Since then we’ve seen a British heavyweight merry-go-round. In December 2006 Audley Harrison returned, stating that his previous poor showings (one of which had seen him outpointed by American nearlyman Dominic Guinn in another borefest) was due to his celebrity lifestyle and a lack of focus. He said this time he meant business and was bringing his “A game” to his return fight with Danny Williams. In a clash that had more action in the opening round than their entire meeting a year earlier, Harrison destroyed Williams, stopping him in the third round with some powerful uppercuts.

“2007, I’ll win a world title.” Harrison said, in his post fight interview “2008, I’m going to be undisputed.”

Audley was then pitched against perennial British and European contender Michael Sprott, with the winner due to face Matt Skelton in what promoter Frank Warren said would be effectively a world title eliminator.

Harrison started confidently and, in the opening round, he landed a clubbing left hand that sent Sprott to the canvas. It seemed as though the big Olympian was going to have an easy night and coast to a match up with Skelton.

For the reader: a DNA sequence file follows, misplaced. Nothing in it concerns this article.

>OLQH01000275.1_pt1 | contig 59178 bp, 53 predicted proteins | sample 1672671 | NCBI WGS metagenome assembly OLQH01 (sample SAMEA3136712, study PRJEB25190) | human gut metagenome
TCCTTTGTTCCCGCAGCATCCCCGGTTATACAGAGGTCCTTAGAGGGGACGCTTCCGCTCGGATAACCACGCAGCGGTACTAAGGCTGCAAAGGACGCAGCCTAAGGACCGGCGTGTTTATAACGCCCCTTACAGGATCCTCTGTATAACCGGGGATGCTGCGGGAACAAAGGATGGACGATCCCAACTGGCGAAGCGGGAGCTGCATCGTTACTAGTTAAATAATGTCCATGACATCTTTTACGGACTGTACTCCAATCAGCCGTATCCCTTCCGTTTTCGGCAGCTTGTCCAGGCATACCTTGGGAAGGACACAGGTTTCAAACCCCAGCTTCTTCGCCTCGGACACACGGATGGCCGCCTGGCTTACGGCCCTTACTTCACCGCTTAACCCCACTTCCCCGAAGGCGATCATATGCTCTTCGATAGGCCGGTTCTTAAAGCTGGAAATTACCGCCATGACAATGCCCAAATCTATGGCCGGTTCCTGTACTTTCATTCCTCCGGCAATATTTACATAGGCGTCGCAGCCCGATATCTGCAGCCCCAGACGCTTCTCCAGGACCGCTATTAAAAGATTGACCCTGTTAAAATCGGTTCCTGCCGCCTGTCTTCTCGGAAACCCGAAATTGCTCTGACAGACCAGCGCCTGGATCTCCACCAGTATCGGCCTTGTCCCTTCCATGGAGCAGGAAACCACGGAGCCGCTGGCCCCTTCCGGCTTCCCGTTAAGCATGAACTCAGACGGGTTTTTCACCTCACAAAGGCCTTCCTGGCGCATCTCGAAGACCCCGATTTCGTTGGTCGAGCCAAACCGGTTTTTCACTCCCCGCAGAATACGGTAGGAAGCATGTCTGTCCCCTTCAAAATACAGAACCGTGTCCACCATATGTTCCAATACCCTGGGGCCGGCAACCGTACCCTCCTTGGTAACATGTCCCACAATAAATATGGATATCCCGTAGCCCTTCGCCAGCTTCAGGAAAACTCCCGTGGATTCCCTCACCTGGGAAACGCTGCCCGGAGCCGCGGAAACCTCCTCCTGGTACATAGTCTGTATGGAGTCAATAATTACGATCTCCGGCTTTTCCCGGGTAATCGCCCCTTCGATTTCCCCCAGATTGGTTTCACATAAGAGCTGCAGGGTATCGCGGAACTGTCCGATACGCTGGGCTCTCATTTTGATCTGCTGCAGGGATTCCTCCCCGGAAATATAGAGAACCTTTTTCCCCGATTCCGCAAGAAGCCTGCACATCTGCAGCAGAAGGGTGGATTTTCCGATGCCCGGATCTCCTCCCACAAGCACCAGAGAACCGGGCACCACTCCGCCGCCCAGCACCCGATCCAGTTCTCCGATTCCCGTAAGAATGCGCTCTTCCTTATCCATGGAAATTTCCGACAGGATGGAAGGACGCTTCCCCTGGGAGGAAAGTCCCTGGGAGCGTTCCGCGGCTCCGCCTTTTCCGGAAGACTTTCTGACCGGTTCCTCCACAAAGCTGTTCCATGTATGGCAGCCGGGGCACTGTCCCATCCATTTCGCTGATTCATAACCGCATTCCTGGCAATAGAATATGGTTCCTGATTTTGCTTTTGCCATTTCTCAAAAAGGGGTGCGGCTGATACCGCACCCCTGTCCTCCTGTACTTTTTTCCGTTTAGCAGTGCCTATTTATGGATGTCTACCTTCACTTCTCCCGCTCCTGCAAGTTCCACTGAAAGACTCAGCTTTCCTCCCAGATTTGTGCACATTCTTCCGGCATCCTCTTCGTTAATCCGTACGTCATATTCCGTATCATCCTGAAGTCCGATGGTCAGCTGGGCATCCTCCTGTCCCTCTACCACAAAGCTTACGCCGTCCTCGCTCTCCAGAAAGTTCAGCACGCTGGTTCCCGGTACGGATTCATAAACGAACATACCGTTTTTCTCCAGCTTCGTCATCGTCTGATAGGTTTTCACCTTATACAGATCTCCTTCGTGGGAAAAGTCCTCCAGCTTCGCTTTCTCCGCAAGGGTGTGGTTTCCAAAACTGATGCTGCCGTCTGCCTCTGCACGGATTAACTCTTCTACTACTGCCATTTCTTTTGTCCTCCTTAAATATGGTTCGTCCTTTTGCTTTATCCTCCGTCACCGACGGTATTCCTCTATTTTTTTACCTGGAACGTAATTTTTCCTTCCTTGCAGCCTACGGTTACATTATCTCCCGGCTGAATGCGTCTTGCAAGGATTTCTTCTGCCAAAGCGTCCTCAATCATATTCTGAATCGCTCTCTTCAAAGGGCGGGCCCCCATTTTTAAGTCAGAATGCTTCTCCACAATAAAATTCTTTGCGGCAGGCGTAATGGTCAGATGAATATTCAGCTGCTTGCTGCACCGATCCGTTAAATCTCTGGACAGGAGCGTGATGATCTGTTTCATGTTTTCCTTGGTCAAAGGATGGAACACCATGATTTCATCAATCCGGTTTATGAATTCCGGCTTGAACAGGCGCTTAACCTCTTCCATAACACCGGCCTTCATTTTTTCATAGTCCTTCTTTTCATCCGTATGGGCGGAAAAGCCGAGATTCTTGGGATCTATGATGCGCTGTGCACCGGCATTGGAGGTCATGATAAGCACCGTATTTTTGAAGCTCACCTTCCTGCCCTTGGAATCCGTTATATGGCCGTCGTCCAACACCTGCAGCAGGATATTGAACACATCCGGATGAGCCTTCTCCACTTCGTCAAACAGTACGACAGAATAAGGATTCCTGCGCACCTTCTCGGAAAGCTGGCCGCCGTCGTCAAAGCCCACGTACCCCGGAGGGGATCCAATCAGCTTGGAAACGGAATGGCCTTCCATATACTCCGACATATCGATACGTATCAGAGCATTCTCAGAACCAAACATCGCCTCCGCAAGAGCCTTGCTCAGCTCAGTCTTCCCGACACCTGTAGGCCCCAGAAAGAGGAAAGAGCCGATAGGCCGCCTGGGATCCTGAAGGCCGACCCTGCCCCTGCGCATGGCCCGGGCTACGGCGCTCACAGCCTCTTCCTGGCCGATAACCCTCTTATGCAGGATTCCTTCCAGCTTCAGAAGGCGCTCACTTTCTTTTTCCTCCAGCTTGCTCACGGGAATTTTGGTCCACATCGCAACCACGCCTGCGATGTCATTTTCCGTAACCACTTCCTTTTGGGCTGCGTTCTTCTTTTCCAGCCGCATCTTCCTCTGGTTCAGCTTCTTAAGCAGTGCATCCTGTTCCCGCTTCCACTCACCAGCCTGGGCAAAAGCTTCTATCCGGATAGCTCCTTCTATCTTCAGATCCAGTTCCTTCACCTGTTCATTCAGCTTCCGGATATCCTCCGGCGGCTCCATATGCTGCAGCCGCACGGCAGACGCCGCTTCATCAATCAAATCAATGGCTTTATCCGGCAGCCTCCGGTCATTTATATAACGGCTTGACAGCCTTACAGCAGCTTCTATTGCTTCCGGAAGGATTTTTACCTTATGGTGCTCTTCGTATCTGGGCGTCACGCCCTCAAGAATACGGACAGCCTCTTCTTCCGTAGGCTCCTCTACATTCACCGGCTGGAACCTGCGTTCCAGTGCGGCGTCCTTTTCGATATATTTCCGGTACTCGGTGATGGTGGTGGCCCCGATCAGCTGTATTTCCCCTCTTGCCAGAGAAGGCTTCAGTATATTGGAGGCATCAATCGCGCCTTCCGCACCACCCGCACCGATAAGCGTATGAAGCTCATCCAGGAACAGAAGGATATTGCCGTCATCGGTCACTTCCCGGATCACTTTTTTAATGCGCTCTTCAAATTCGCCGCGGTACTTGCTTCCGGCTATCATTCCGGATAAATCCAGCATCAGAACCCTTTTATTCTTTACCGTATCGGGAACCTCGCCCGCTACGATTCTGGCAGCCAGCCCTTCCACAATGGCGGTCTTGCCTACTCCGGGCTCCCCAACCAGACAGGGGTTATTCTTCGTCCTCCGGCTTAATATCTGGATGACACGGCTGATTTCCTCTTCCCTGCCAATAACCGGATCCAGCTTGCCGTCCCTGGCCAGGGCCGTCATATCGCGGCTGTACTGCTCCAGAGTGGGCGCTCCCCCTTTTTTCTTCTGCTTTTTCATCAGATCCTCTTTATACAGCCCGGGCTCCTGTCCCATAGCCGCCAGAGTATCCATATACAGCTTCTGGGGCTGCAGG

Audley was still in control throughout the second stanza but then, in the third, things changed dramatically. Harrison pushed Sprott back and threw a hopeful uppercut, leaving his jaw high in the air. Sprott, instinctively, unleashed a looping left hook that exploded on Harrison’s chin and detached him from his senses. There was a lot of luck about how the ending came but two things appeared certain; One, Sprott had just scored a knockout of the year contender and Two, any hopes Harrison held of being a world champion were effectively over.

And so came, Sprott v Skelton and the chance of a world title tilt. I’ve got to admit, when Frank Warren said the winner would be likely to get a crack at a legitimate world crown, I was dubious. Warren is well known for promising big match ups and not delivering and the twelve rounds that followed seemed to give the cockney promoter an excuse to wriggle out of it.

In a fight that would be best described as a stinker, the two combatants mauled their way through twelve rounds and Bedford’s Matt Skelton walked away with the victory but not, it seemed, the chance of a world title match up.